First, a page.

Department of English
University of Texas at Austin
2015 to 2016
Divining a Usable Past: Psychical Research and the High-Culture Novel, 1880-1940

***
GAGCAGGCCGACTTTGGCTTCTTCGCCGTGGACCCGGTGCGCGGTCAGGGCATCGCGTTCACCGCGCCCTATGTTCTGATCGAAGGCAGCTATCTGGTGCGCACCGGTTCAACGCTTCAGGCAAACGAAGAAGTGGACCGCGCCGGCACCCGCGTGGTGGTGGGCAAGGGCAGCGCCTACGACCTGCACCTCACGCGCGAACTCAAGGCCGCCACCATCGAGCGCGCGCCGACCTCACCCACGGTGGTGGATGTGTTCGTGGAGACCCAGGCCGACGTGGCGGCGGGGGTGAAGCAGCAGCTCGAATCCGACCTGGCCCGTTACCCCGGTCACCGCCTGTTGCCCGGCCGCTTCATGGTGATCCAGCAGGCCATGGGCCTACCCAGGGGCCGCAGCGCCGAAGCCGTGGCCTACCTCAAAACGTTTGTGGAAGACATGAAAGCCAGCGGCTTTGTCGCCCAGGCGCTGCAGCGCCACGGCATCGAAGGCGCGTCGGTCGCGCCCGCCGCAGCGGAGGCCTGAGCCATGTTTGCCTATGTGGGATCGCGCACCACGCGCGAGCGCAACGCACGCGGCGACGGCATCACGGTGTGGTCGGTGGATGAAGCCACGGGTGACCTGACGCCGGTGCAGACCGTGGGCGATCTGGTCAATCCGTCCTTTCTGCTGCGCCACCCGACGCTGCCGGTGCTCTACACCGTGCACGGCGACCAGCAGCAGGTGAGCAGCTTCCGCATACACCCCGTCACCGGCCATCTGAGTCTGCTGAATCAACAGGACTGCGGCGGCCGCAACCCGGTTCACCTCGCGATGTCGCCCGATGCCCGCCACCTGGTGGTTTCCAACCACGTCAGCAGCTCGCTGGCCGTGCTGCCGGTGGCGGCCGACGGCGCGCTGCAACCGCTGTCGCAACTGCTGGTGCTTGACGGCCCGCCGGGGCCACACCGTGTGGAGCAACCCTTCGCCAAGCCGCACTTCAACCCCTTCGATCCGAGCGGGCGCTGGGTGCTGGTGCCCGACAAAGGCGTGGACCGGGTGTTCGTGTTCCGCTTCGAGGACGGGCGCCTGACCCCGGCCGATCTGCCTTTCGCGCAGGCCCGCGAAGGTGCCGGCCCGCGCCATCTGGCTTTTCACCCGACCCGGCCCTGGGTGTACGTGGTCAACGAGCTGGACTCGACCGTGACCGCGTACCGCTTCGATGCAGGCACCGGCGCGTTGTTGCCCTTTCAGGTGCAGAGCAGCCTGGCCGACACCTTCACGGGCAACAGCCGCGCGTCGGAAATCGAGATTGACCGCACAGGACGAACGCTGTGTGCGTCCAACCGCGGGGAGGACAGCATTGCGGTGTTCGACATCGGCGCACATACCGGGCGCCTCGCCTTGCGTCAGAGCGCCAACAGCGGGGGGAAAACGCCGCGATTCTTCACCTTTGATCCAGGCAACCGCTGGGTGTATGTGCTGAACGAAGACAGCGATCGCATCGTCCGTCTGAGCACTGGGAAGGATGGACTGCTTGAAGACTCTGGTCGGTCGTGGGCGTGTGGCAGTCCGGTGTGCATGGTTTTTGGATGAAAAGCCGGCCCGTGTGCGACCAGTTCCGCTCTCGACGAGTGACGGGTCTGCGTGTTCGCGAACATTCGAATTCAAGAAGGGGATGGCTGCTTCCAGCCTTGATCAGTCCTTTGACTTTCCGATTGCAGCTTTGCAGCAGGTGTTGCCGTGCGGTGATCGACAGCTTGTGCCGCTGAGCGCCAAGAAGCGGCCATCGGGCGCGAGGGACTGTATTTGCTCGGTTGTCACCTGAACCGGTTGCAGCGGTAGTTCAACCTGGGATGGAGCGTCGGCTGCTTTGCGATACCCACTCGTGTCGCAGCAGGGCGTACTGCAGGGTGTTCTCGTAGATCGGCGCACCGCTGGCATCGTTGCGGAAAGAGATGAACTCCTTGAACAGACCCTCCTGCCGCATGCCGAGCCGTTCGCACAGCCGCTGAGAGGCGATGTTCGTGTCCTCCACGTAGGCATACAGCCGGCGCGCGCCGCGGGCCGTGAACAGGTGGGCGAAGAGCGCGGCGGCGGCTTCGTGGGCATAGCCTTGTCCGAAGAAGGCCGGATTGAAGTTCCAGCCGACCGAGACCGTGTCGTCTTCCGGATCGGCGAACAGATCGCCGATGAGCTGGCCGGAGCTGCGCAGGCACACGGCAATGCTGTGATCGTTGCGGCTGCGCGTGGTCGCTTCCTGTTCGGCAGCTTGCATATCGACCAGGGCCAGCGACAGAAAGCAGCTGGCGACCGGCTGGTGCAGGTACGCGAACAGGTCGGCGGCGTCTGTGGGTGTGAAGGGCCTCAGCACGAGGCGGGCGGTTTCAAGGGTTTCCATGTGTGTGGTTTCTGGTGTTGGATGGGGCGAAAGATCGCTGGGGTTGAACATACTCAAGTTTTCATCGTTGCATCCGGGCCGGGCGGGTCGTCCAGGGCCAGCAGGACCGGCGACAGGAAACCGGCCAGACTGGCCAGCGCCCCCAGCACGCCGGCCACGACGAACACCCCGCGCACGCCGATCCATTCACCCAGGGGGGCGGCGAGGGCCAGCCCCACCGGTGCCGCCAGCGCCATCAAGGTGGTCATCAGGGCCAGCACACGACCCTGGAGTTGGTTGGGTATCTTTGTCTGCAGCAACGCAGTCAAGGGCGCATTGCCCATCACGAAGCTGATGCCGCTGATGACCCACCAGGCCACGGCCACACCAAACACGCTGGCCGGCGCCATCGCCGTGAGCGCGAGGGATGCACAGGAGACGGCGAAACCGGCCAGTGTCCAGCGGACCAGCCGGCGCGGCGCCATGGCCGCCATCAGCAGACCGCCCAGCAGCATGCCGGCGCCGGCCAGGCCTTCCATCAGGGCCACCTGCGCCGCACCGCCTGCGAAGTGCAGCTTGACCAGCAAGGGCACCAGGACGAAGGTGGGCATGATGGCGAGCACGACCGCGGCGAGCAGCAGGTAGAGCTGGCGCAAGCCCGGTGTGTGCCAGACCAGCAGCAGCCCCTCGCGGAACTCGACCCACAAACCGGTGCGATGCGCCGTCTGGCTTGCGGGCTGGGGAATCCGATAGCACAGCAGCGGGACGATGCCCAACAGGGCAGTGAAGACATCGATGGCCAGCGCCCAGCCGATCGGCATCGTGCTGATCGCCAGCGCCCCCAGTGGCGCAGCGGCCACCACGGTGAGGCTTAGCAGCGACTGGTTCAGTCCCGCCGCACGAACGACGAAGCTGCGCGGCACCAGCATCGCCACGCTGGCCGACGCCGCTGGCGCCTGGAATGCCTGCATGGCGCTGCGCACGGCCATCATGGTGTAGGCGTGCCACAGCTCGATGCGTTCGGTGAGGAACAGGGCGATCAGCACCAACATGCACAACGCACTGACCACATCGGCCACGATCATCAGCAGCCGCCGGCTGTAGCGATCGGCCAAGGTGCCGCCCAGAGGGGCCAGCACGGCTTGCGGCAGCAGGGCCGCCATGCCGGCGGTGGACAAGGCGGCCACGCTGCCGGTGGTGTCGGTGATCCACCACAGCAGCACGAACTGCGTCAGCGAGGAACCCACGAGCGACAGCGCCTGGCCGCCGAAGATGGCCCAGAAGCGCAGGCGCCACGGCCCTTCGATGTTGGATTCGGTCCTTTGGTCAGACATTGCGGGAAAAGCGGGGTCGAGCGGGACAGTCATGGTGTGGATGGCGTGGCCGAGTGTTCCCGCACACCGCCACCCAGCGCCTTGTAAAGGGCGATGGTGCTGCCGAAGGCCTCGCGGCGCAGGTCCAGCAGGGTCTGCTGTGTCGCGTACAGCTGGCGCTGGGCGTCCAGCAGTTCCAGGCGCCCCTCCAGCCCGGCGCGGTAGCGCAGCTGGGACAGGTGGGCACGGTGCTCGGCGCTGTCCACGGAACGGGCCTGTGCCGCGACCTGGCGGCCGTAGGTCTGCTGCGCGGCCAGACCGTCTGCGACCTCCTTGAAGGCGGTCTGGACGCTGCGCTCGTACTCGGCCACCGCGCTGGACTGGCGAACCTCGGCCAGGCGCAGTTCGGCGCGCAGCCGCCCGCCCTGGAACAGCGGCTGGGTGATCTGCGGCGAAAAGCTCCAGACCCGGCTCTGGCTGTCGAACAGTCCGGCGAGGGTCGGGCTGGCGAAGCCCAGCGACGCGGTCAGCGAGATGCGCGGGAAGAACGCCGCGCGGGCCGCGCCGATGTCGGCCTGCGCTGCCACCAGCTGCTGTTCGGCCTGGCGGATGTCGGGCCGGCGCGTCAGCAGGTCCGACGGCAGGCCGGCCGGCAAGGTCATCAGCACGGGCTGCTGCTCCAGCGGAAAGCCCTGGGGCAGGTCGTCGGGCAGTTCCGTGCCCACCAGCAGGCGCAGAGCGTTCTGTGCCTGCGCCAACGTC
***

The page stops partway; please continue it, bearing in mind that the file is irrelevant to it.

What was the nature, between 1880-1940, of the relationship between psychical research and the research university, and what can fiction from this period tell us about this connection? This dissertation looks to William James as an intermediary whose work on the self and whose participation in the Society for Psychical Research offers insight into a reorientation of knowledge within academe. In the early twentieth century, as psychology departments emerged, psychical research programs at Stanford, Duke, and the University of Pennsylvania grew alongside them. Tracing the ideas and methodologies of psychical research through James to major creative writers of the era, one finds that the works of these seemingly fringe scientific organization were more influential than previously supposed. Studying what was deemed a proper scientific pursuit against what was deemed a creative one can elucidate the bearing of the research university on both cultural production and accepted categories of knowledge.